The first effects of the Covid-19 ‘baby boom’ are being felt, as premature babies enter neonatal intensive and special care units around New Zealand. The Neonatal Trust says the $68,496 raised by HELL's Unholy Donut campaign will enable them to support both these babies and parents, and the growing number of Kiwi families using their services every year.
Medical advancements mean babies born as early as 23 weeks can be saved, placing greater demand on the Neonatal Trust each year, which support babies and their families in hospital, and when they return home. Covid-19 has put additional stress on the Trust, as it lost more than $100,000 in funding due to cancelled fundraising events and strains on grant funding.
During September, HELL donated $2 from every Unholy Donut sold to the Trust. A total of 34,248 Unholy Donuts were eaten, raising $68,496.
Rachel Friend, Executive Director for the Neonatal Trust, says it's been a difficult year, but now she can rest easy.
"I was speechless when I found out the total. We've been determined not to let Covid-19 get in our way, and these funds will ensure that can happen, especially as we begin to help families who were pregnant and have delivered during the pandemic".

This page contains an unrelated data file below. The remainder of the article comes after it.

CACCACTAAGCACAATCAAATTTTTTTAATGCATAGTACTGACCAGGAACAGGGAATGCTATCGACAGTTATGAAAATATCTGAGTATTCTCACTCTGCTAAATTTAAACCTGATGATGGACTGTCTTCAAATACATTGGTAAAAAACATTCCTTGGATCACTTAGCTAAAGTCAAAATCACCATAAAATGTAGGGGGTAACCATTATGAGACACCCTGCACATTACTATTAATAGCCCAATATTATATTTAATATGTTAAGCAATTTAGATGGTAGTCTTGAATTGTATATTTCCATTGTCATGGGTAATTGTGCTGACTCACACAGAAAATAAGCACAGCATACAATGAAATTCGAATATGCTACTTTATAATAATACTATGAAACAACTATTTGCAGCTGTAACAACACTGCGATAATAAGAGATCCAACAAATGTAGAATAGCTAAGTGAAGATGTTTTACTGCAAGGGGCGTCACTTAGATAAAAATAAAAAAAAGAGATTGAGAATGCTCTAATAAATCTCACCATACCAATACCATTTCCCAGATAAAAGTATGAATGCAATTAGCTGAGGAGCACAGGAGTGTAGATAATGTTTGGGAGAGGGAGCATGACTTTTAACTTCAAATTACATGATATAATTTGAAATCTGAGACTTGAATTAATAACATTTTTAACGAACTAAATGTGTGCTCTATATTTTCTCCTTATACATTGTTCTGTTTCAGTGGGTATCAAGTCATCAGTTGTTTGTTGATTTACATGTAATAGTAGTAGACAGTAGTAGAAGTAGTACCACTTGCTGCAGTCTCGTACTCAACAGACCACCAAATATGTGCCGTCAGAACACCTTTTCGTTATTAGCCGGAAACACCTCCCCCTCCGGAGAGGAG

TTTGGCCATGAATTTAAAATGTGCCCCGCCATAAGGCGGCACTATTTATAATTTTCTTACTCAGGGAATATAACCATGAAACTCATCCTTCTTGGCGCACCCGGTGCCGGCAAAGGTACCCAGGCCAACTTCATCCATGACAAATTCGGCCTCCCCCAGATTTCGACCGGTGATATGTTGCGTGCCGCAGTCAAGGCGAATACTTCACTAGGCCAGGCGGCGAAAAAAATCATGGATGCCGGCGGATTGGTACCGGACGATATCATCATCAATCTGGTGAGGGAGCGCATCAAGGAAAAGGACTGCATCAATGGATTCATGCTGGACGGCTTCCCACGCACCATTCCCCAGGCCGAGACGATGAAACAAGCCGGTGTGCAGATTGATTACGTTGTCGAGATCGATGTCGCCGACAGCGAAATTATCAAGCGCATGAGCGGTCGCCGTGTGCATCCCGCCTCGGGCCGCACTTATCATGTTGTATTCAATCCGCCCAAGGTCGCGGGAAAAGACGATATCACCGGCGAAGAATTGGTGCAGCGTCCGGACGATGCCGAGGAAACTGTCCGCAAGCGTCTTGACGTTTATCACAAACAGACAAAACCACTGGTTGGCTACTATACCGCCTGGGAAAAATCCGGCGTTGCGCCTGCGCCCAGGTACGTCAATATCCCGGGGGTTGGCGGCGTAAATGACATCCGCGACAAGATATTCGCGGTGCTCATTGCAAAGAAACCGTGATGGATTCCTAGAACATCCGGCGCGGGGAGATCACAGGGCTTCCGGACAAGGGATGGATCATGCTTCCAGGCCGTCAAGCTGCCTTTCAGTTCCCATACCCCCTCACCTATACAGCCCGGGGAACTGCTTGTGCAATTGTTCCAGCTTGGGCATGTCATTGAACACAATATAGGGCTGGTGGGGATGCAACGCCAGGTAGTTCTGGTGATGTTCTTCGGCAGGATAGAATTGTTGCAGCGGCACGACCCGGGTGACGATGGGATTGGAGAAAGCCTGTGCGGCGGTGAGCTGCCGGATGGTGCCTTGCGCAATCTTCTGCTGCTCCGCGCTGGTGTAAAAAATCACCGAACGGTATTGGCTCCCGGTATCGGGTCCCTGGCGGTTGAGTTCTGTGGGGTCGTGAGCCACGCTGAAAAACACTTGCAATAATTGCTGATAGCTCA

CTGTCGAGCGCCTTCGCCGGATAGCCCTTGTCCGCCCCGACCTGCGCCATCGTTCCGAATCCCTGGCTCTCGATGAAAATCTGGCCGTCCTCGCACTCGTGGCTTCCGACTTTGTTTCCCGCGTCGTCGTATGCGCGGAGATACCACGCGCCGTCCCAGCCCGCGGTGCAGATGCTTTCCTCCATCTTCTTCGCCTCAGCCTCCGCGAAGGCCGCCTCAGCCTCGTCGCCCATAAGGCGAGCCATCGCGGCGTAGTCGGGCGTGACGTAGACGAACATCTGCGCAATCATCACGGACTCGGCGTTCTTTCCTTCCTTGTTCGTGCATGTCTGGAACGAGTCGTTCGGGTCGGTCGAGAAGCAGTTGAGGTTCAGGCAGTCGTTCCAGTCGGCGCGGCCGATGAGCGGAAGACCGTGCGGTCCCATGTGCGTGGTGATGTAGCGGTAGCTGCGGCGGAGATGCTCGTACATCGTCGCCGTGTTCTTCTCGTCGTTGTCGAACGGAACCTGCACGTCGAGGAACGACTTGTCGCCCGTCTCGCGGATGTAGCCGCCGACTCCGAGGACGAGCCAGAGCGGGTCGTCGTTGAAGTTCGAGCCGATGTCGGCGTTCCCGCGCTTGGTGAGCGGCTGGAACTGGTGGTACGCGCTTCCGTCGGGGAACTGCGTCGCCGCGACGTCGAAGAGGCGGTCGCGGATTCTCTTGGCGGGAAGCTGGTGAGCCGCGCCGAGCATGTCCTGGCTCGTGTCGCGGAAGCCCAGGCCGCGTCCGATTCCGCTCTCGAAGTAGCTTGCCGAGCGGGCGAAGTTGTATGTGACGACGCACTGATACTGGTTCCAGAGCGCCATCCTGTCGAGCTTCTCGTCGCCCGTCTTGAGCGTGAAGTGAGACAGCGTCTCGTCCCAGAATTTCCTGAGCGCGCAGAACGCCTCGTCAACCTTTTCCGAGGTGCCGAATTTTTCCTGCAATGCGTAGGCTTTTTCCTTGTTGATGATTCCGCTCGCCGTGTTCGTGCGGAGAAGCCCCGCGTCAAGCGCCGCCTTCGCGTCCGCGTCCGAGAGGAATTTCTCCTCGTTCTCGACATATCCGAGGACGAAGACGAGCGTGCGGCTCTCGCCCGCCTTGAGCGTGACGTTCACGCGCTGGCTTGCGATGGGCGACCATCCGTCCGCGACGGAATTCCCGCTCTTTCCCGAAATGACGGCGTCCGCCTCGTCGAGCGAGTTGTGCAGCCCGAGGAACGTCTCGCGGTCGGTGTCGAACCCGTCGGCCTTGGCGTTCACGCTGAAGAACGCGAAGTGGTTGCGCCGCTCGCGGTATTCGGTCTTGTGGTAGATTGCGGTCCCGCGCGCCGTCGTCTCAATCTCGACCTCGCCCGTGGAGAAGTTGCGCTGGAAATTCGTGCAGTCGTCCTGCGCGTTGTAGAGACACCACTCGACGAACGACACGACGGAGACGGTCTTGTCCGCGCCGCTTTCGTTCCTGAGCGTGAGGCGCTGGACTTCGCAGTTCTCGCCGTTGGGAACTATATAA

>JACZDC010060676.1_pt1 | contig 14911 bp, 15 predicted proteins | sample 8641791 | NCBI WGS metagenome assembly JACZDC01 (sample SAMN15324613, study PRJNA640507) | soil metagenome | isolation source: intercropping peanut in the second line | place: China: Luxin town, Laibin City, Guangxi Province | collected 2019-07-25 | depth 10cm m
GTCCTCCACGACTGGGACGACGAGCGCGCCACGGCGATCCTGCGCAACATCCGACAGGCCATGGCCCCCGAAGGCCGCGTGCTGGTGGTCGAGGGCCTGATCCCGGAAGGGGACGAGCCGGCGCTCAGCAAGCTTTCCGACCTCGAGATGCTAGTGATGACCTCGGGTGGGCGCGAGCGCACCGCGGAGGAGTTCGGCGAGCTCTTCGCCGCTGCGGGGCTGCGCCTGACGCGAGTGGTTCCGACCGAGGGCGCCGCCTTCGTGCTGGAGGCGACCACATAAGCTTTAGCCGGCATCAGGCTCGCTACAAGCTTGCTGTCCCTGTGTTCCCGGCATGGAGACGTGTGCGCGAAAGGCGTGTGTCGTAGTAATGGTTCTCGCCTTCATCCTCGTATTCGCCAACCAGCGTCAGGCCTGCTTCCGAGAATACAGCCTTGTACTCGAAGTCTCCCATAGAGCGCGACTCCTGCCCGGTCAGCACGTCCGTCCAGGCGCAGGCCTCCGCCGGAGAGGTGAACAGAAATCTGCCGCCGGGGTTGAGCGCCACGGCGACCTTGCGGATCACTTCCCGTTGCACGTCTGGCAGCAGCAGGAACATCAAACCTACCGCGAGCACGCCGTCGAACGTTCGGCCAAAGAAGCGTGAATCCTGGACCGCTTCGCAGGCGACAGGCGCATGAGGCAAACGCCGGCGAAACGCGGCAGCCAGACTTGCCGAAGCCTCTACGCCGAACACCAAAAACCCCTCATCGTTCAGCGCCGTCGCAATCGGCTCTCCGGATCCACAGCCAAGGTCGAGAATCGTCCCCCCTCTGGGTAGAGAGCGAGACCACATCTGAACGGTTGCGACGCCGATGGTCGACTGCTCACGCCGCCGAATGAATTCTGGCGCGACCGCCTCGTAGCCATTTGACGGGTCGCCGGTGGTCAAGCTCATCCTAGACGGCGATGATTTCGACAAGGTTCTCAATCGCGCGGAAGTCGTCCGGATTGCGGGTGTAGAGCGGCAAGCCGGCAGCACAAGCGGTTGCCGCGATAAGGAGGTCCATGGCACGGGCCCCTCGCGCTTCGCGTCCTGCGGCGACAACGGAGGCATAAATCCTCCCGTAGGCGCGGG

Each year, the Neonatal Trust helps 5,000 families. Covid-19 has placed additional stress on families with premature babies.
Kathryn and Chris welcomed twins Declan and Riley at 24 weeks old on March 3, 2020; however, Riley very sadly passed away on March 19, 2020. Declan is still in NICU and is getting stronger every day. Kathryn says the journey has been emotionally exhausting, especially in the early days of Lockdown.
"It has been horrible, although it was in the best interest of our baby to keep people away. The hardest part was Level 4, where my fiancé couldn't see our son for six weeks, who was fighting for his life each day. The Neonatal Trust has been amazing throughout our journey - they always have an ear to listen or a shoulder to cry on at times,".
The Neonatal Trust says it can take 8 – 12 months for parents to experience and feel the true impact of having a premature baby, and for families with babies born during Lockdown, it will be March 2021 before some of the long-term effects. For mums who have been pregnant during Covid-19 and deliver early, it adds an extra layer of complexity and stress.
Ben Cumming, CEO of HELL, says with more babies being saved, there is a greater need for equipment, expertise, and space in NICUs.